The problem would be the effects on weak claims. Plaintiffs that may be deserving, but do not have a good case. Obviously, the preponderance of the evidence standard helps to begin with. They have a low threshold to prove. Also, juries may be even more sympathetic under the current system.

So what could be done about those poor who did lose? The plaintiffs lawyers are used to not receiving a fee when they lose, but how could defendants recover the legal fees. Simply, the plaintiffs lawyer could be held for the fees. While this idea is obviously going to cause alarm bells for most attorneys, it's quite reasonable considering the huge contingency fees plaintiffs lawyers receive. While I believe contingency fees are outrageous, this requirement for them to pay their opponent's fees would be a reason to maintain the current fee structure. Some will argue that the attorney should not have a personal stake in their client's interests. Well, they already do with the current contingency fee structure. They've lived by the sword for many years, it's time to let them die by it.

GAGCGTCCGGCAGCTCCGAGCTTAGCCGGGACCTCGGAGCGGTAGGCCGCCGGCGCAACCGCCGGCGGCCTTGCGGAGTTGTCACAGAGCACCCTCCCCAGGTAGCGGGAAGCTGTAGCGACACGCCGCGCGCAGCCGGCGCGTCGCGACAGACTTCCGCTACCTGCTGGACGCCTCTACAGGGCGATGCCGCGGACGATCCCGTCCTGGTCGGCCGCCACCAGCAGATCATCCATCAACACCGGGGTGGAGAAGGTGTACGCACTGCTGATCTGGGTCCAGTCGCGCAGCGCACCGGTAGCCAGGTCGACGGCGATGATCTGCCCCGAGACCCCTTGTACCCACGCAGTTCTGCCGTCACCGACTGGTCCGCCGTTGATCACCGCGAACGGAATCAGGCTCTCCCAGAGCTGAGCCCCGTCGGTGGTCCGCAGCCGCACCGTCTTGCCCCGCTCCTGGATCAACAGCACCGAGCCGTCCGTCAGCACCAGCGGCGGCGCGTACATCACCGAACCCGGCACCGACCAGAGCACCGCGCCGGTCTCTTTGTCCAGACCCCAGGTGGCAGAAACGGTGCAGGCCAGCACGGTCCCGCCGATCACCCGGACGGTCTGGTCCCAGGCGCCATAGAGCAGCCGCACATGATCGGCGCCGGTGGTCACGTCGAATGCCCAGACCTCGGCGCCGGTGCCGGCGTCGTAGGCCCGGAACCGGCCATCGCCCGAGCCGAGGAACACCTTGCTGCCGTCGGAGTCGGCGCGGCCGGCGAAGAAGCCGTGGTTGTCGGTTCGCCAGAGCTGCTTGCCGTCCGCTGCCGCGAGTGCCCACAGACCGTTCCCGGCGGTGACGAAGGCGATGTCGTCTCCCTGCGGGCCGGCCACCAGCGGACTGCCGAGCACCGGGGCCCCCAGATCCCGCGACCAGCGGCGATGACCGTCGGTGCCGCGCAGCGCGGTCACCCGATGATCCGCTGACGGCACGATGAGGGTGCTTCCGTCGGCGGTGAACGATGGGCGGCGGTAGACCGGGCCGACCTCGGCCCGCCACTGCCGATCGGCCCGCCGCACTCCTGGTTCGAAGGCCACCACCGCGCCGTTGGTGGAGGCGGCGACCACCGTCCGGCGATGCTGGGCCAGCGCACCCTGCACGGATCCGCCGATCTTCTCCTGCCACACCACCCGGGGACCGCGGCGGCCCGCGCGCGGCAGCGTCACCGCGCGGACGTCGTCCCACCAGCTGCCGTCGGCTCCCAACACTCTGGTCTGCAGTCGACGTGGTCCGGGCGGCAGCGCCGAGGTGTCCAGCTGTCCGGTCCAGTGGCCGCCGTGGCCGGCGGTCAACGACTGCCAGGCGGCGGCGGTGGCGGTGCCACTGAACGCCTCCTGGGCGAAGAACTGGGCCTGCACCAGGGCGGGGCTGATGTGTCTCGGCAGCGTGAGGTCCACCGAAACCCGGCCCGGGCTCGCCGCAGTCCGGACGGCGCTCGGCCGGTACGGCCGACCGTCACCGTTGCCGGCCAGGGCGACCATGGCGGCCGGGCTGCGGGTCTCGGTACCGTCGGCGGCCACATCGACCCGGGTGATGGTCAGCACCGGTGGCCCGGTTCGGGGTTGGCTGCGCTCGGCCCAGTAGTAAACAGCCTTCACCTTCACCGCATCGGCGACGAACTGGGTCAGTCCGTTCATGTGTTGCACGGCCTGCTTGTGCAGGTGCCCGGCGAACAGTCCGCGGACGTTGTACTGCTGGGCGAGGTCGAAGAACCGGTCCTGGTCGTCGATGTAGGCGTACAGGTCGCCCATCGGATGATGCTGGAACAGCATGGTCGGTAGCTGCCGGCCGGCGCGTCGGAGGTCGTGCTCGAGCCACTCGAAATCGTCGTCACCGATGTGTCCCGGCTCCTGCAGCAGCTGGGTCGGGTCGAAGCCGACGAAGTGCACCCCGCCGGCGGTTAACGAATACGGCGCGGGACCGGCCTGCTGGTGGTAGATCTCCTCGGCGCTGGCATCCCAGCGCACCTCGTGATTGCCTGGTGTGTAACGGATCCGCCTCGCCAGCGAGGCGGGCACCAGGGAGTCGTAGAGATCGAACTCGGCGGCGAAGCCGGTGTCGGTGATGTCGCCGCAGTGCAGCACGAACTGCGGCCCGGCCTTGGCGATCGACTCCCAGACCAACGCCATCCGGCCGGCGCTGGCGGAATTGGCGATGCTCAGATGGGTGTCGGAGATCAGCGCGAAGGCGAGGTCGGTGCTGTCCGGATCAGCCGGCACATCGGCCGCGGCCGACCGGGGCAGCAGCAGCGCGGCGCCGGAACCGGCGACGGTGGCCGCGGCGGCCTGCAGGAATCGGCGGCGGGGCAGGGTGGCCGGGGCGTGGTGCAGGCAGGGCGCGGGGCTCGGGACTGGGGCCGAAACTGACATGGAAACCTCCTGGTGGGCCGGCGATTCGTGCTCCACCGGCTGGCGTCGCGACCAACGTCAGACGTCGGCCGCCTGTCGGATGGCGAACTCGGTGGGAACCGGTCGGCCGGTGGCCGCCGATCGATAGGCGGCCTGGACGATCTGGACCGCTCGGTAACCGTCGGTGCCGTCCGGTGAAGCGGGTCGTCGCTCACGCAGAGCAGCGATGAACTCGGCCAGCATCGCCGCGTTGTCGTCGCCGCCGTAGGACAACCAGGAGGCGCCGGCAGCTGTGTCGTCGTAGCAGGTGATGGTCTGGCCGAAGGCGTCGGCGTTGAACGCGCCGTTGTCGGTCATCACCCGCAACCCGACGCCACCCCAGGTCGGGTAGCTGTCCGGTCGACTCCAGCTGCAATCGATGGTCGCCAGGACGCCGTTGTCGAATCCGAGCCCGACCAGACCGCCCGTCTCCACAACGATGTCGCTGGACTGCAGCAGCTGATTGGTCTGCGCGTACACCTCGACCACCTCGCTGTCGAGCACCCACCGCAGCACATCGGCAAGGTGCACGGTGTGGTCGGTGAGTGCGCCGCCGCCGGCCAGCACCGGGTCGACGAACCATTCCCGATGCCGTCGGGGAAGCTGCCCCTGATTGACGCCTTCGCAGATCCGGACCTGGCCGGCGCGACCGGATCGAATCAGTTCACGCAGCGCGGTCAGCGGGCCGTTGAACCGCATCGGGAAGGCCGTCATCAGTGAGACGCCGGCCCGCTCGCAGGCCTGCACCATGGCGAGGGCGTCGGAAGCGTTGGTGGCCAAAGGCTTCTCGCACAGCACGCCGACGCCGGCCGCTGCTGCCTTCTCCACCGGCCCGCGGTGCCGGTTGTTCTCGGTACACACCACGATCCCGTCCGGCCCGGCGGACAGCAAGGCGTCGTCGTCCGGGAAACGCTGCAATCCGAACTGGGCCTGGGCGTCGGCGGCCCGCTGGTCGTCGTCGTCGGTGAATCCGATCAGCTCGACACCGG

How would this system affect the corruption that exists as well as the predatory lending of clients? Unfortunately, it wouldn't directly affect either. Plaintiff's lawyers would still have large amounts of money. However, that may be necessary to provide a safety net for poor plaintiffs who lose good cases. If would indirectly have the effect of putting dishonest plaintiffs lawyers out of business though who would be less likely to engage in such dishonest behavior.

Also, I am assuming loser pays means that the losing defendant pays the contingency on top of the settlement amount. That way, the plaintiff recovers the full amount owed to them.

Just something to think about.